A FRENZY of painting, inspired by this year's bushfires and pandemic, has brought colour to the lives of those seeking therapy.
Seventeen works depicting land and sea are adorning the walls of the waiting room and corridor of a converted Albury home that hosts those with autism or emotional and behavioural issues.
They are the product of Wodonga artist Liz Marmo who was encouraged by counsellor and expressive therapist Sacha Markham and autism consultant Melanie Martinelli to display her work at their rooms.
Over March-April, as COVID-19 was emerging and the bushfires were still fresh in her memory, Ms Marmo went on a painting binge.
"For me and my mental health I've found I've felt much better in myself if I'm producing art," she said.
"Mentally it just focuses me and I found I could come away from the everyday problems that the world was in.
"Having three grandchildren in the house too we could all have a play with art."
A TAFE fine arts diploma graduate, Ms Marmo has been painting for years.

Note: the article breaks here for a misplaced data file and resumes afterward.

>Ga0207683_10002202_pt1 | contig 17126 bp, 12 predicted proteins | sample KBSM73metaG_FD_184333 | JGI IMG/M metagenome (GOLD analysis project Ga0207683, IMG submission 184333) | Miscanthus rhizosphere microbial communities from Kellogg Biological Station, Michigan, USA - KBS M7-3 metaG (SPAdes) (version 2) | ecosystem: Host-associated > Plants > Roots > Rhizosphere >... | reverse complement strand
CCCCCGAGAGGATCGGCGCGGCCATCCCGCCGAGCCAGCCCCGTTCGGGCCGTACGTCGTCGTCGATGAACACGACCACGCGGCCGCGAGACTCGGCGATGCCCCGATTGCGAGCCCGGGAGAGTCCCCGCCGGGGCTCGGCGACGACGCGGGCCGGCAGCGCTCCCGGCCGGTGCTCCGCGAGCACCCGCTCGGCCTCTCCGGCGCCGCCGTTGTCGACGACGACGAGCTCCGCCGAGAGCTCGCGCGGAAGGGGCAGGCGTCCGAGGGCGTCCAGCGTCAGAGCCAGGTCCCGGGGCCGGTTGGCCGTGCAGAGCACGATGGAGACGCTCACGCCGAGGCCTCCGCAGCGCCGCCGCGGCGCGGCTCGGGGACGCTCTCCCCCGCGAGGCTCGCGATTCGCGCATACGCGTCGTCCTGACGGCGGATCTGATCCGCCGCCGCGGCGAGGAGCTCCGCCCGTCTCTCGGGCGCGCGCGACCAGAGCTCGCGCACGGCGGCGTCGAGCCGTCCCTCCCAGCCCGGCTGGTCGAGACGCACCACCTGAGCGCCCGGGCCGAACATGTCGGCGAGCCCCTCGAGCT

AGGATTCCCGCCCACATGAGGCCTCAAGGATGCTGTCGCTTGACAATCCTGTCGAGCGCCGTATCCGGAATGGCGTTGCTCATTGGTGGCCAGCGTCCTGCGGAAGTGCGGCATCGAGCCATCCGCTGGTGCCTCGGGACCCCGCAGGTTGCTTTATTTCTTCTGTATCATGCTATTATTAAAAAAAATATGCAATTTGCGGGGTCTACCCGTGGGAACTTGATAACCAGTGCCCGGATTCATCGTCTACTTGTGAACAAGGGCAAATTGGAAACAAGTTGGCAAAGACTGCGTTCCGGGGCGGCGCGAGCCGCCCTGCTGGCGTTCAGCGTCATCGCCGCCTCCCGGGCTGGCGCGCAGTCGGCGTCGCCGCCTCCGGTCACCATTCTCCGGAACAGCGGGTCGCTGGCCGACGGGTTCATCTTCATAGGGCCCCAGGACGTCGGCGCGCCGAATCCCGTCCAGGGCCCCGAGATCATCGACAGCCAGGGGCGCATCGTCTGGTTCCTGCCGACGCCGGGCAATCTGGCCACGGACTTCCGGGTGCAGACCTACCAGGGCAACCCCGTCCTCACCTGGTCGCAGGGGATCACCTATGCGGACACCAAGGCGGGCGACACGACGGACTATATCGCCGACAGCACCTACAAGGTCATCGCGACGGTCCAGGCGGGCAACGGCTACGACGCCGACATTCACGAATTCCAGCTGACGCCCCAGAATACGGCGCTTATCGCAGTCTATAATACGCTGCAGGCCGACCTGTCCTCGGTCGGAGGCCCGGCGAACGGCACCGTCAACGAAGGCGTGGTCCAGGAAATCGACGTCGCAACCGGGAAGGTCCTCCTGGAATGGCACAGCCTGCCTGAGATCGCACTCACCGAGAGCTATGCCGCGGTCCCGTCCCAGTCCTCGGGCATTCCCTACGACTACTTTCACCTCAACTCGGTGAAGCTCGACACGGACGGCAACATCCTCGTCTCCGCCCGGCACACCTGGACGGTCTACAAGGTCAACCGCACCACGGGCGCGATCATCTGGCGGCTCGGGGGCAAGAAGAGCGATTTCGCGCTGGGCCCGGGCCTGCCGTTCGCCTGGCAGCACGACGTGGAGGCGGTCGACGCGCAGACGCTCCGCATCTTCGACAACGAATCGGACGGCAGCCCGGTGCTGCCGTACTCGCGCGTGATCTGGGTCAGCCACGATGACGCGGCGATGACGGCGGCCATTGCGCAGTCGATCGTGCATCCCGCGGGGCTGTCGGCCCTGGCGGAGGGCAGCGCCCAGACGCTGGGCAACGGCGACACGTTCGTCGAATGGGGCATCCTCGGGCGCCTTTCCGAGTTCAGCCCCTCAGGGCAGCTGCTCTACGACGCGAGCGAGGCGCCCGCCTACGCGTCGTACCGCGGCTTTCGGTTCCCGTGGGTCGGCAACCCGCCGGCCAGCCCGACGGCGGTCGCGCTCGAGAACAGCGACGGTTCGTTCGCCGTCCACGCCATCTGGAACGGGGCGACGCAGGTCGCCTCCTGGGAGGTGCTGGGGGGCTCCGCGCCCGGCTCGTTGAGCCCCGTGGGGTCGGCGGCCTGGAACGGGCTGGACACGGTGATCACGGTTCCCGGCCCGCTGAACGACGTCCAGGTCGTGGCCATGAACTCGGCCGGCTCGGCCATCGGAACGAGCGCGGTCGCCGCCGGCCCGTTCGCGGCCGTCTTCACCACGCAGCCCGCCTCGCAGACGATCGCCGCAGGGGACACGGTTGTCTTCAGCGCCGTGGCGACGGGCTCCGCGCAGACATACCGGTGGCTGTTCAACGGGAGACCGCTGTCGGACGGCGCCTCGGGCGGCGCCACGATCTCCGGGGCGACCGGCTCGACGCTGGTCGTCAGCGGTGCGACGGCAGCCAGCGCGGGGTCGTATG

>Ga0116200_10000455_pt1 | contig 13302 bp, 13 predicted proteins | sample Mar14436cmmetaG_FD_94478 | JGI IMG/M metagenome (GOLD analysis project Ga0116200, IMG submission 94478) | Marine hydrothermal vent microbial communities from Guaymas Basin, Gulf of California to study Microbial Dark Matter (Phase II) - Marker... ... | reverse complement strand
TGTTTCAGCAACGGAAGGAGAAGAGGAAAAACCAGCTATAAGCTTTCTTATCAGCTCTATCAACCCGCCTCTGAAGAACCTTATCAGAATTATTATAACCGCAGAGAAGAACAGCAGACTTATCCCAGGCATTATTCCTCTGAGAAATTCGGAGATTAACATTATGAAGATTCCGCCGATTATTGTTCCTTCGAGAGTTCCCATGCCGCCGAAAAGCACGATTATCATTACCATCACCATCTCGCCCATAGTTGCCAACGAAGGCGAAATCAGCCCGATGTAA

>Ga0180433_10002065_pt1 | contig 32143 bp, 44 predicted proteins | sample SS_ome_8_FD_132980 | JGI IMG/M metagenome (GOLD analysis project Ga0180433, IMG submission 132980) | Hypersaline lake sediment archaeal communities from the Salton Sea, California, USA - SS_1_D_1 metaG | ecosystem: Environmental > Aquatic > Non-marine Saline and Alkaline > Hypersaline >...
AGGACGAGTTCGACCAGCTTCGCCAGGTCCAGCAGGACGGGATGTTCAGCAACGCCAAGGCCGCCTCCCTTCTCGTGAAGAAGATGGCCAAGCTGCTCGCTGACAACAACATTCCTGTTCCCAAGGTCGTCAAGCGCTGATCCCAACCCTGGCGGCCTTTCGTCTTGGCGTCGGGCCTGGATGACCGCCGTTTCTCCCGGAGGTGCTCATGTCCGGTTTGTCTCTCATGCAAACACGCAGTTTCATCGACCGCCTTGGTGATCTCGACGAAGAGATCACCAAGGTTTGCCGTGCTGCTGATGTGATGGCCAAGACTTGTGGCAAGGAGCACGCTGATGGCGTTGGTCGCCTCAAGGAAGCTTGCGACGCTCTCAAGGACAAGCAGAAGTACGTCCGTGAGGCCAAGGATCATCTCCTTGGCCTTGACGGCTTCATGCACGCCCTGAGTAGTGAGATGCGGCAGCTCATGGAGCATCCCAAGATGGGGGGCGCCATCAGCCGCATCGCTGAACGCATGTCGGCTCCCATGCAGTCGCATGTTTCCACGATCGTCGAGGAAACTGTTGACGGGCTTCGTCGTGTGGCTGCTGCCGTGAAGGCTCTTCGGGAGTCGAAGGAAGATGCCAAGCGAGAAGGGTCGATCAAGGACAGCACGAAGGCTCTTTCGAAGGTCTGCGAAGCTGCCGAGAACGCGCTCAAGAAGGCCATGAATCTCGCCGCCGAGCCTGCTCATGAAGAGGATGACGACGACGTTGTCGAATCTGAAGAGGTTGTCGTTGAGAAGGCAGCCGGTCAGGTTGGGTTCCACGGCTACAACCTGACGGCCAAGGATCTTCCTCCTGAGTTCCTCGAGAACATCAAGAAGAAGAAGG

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However, she is best known on the Border for having campaigned for abortion reform and taking on pro-life campaigners in protests outside a former fertility clinic.
Coincidentally that building in Englehardt Street is only 100 metres west of the place now showcasing her paintings.
"I think there's something in that, because I'm a spiritual person, not a religious person and I'm wondering if the high priestess is saying 'this is full circle'," Ms Marmo said.
"I think it's quite bizarre I'm in Englehardt Street."
For Ms Markham and Ms Martinelli it made sense to cover their bare walls.
"It gives people the opportunity to resonate with different colours and forms that's she put in her pictures," Ms Markham said.
"It helps build relationships.
"There was a young person and their mum this morning playing 'I spy' with all the things on the walls."
Ms Martinelli said the artworks, which feature lakes and trees, had a soothing effect on clients.
"It makes them feel comfortable immediately, it makes them feel at ease," Ms Martinelli said.
"It gives them a focal point, the colours are calming, and a discussion point where they say 'what's your favourite painting?' or 'what does it make you feel like?'."
Ms Marmo added: "The people that come through this building don't want to see darkness all the time, they want to see colours."
She is hoping to conduct art workshops with women who have suffered trauma and has approached Wodonga Council for help.